A Knowledge Management (KM) Primer

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Posted: February 10, 2016 | By: Dr. Mark Addleson


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+ I wish to thank Dennis Goldenson and Taz Dougherty for their advice and guidance, provided in conversations about this paper and in comments on earlier drafts.

[1] There is a collection of 42 definitions of knowledge management at http://www-958.ibm.com/software/data/cognos/manyeyes/datasets/43-definit…

[2] Both sets of ideas are embedded in what has become known as the “Toyota Way” (See Shingo, 1989), which turns Taylorist management on its head.

[3] For examples of the need to share knowledge and the challenges of doing so in highly complex, networked organizational settings, we need look no further than the Major Defense Acquisition Programs (MDAPs), where thousands of people from many organizations, with widely different skills, interests, and affiliations, working in various teams, are contributing, in innumerable ways, to the development and production of a particular weapons system.

[4] As anyone knows who has delved into the distinction between knowledge and information, that it is a highly contentious area. Unfortunately, either because the matter is unsettled, or because people don’t pay enough attention to the issues, knowledge and information are often treated as if they are interchangeable. People talk about ‘knowledge’ when they really mean ‘information’ and vice versa. Without claiming that my views are definitive or necessarily correct, I hope these ideas help both to reinforce the point that it is important to distinguish between knowledge and information and to stimulate you to think about the differences.

[5] People who, because of their training, or experience, or both, know (understand) differently, surely glean different information in the same circumstances; for example, a master mechanic and layman looking at an engine leaking something.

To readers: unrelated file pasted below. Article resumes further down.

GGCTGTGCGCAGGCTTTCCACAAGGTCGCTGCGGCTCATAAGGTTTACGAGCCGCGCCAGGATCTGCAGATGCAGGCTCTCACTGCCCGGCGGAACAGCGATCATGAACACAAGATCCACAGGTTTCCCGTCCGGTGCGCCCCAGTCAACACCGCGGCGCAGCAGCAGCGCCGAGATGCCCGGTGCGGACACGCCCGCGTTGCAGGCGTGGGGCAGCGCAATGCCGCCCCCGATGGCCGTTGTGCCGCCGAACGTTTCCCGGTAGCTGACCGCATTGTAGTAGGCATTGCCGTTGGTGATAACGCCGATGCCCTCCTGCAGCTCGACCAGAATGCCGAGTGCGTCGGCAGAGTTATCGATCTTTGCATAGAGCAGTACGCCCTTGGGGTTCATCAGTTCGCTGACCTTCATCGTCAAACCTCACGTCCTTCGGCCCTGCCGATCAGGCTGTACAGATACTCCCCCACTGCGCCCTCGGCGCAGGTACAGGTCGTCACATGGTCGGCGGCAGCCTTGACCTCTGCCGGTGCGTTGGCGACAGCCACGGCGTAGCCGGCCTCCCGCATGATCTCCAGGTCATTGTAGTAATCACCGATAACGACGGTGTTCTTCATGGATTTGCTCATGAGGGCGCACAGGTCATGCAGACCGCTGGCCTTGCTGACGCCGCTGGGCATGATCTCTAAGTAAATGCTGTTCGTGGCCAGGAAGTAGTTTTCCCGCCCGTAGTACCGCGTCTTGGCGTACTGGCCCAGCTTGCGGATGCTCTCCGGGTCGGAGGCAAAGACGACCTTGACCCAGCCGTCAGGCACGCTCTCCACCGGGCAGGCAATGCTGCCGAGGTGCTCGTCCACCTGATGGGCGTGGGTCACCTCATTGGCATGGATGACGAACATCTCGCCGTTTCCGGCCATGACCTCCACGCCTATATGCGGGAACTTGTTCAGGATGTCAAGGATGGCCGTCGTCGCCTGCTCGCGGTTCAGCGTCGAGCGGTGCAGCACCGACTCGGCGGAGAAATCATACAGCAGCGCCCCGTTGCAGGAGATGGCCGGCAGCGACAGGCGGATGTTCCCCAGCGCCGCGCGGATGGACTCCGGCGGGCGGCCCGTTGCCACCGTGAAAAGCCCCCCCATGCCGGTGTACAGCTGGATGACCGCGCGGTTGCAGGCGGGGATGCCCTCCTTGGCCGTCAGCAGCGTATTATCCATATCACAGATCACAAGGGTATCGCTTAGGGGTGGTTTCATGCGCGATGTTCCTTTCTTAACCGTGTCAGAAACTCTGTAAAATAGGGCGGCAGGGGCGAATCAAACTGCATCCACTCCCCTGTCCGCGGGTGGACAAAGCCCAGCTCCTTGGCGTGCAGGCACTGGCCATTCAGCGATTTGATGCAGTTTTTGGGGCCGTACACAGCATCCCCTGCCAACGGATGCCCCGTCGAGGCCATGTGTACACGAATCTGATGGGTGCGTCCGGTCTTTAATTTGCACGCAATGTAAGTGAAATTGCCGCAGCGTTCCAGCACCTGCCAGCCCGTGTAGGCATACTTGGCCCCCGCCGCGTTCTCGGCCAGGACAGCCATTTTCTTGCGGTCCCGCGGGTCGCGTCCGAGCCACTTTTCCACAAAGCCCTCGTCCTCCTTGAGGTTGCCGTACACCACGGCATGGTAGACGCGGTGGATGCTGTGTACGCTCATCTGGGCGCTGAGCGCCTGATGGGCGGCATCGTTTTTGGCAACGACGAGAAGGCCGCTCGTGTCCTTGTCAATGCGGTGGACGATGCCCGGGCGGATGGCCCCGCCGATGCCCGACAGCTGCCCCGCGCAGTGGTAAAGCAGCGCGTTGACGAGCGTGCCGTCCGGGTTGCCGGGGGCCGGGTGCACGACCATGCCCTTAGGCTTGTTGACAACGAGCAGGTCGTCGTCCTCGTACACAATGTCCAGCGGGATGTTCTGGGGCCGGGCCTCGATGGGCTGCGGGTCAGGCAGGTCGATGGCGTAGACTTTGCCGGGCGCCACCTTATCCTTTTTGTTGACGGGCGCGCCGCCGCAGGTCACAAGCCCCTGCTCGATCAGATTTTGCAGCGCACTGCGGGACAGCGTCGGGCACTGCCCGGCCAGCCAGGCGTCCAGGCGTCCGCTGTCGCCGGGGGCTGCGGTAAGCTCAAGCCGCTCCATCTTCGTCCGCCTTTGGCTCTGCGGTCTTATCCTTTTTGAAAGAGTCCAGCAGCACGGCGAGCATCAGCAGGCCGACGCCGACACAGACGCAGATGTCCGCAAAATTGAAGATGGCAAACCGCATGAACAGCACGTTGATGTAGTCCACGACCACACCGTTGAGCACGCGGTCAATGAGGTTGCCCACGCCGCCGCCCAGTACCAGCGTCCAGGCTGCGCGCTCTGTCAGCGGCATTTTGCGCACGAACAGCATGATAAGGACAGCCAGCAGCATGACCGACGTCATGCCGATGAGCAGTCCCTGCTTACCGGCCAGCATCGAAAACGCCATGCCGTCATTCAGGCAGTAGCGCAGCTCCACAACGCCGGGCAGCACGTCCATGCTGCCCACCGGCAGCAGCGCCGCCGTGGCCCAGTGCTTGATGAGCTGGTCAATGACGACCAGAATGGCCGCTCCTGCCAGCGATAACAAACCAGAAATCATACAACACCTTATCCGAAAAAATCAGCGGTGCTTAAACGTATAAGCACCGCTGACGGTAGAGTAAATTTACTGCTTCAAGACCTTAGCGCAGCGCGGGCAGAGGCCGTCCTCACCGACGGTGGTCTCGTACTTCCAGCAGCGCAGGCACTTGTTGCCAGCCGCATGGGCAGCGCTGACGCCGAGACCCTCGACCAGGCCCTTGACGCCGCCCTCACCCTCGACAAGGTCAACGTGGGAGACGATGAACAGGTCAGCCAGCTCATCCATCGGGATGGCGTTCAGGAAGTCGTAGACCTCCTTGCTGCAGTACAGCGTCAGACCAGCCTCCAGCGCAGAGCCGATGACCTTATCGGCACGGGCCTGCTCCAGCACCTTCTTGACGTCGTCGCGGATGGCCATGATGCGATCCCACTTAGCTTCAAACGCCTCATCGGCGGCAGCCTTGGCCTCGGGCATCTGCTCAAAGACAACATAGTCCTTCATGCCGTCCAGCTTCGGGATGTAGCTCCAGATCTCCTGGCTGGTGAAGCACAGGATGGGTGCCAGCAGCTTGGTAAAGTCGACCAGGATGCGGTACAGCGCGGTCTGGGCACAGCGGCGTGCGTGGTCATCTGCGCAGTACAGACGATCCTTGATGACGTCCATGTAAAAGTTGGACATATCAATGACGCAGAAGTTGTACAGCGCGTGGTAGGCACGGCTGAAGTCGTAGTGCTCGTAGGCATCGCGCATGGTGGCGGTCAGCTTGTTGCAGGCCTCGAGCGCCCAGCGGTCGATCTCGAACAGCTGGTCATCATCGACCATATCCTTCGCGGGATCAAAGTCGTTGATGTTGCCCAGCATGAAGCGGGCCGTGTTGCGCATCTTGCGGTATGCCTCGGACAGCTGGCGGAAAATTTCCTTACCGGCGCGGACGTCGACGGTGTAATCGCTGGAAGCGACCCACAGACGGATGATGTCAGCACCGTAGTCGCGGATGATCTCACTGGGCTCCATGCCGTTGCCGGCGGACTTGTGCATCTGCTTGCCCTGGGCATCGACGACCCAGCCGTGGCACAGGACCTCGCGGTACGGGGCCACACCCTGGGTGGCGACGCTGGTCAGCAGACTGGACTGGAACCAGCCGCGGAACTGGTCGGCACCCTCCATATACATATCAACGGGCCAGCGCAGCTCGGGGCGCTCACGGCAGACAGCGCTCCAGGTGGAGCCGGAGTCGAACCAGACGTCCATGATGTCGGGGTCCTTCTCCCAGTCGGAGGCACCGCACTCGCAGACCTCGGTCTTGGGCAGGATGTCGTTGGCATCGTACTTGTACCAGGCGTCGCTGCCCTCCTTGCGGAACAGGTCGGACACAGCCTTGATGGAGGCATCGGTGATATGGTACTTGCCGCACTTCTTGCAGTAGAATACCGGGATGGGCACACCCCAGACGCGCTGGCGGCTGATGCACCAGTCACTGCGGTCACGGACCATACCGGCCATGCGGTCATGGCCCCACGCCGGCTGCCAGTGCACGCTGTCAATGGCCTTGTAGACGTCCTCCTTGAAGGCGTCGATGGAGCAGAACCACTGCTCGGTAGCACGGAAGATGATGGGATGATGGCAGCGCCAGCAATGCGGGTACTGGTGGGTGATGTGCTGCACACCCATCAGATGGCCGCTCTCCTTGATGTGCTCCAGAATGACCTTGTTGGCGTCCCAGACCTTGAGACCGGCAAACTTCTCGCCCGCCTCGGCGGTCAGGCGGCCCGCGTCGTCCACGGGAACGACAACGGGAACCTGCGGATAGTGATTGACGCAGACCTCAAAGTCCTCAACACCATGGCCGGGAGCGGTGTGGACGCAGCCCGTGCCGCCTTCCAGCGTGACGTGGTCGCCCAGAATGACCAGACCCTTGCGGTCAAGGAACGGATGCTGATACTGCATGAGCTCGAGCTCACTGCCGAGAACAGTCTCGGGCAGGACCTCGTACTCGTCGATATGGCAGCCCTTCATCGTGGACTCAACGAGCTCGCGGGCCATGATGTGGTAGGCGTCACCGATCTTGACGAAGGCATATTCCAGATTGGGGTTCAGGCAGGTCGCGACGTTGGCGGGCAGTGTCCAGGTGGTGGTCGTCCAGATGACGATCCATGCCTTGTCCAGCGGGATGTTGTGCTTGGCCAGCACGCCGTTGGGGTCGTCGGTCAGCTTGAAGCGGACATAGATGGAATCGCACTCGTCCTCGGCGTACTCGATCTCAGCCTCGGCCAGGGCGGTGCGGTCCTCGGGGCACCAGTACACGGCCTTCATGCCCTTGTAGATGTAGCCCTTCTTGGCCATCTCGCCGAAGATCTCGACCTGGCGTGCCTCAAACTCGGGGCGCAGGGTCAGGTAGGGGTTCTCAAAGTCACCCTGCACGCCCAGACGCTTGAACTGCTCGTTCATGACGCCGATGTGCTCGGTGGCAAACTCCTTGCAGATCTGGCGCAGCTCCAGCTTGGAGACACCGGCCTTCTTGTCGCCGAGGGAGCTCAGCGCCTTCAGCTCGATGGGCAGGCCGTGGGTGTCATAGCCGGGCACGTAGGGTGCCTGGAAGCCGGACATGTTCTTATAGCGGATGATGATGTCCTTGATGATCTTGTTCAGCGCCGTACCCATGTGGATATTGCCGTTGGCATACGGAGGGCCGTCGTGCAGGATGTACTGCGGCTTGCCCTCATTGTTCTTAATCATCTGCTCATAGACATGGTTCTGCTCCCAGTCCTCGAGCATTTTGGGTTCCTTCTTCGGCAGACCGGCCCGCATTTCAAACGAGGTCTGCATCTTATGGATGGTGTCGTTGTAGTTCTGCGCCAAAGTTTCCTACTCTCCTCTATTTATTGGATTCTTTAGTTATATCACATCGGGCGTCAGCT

[6] The fact that much of what people know and need to know to ‘understand the problem,’ ‘get the job done,’ or ‘find a way out of the mess’ comes only from experience explains why it is so important to turn to those who have hands-on experience when drawing up plans, developing capability requirements for new systems, and so on. This fact also highlights a fundamental flaw in high-control management and administrative systems. In high-control organizations, the formal authority to act increases as you go up the chain of command and the greatest expertise is presumed to reside at the top of the organization. This combination often results in a particular type of hubris that leads to problems and breakdowns. Even though they have little or no practical knowledge on which to base plans or requirements, those at the top nevertheless plan and formulate requirements without advice from the people who have experience and they issue directives to subordinates who possibly understand the realities of the situation better than they do.

[7] For a fuller discussion of many of the points that follow, see Addleson (2011).

[8] By the 1980s, two kinds of software tools had appeared that supported collaboration. With one, like Ventana’s GroupSystems, designed primarily to facilitate group decision-making, participants (typically aided by a facilitator) sat in the same room responding to common questions. The software aggregated their responses and seeing the results on a screen was a prelude to further conversations, debate, and deliberation. The other, like Lotus Notes, built as a client-server system, allowed virtual knowledge sharing, by participants who were possibly separated by both time and distance. Although this latter category of software, originally known as ‘groupware,’ has proliferated with the advent of internet-based social networking tools, in many organizations the tools still have not fulfilled their potential to support collaboration. 20 years ago, Wanda Orlikowski (1993), who had studied the roll-out of Lotus Notes in a large management consultancy, pointed out that the way tools are used reflects people’s cognitive and technical frames, or perspectives. One reason why tools like SharePoint typically are used for storing data and accessing information, rather than as ‘spaces’ for sharing knowledge, is that the management mindset, which favors competition, doesn’t ‘get’ the human-social dimensions of collaboration (as opposed to the technical possibilities for enabling it).

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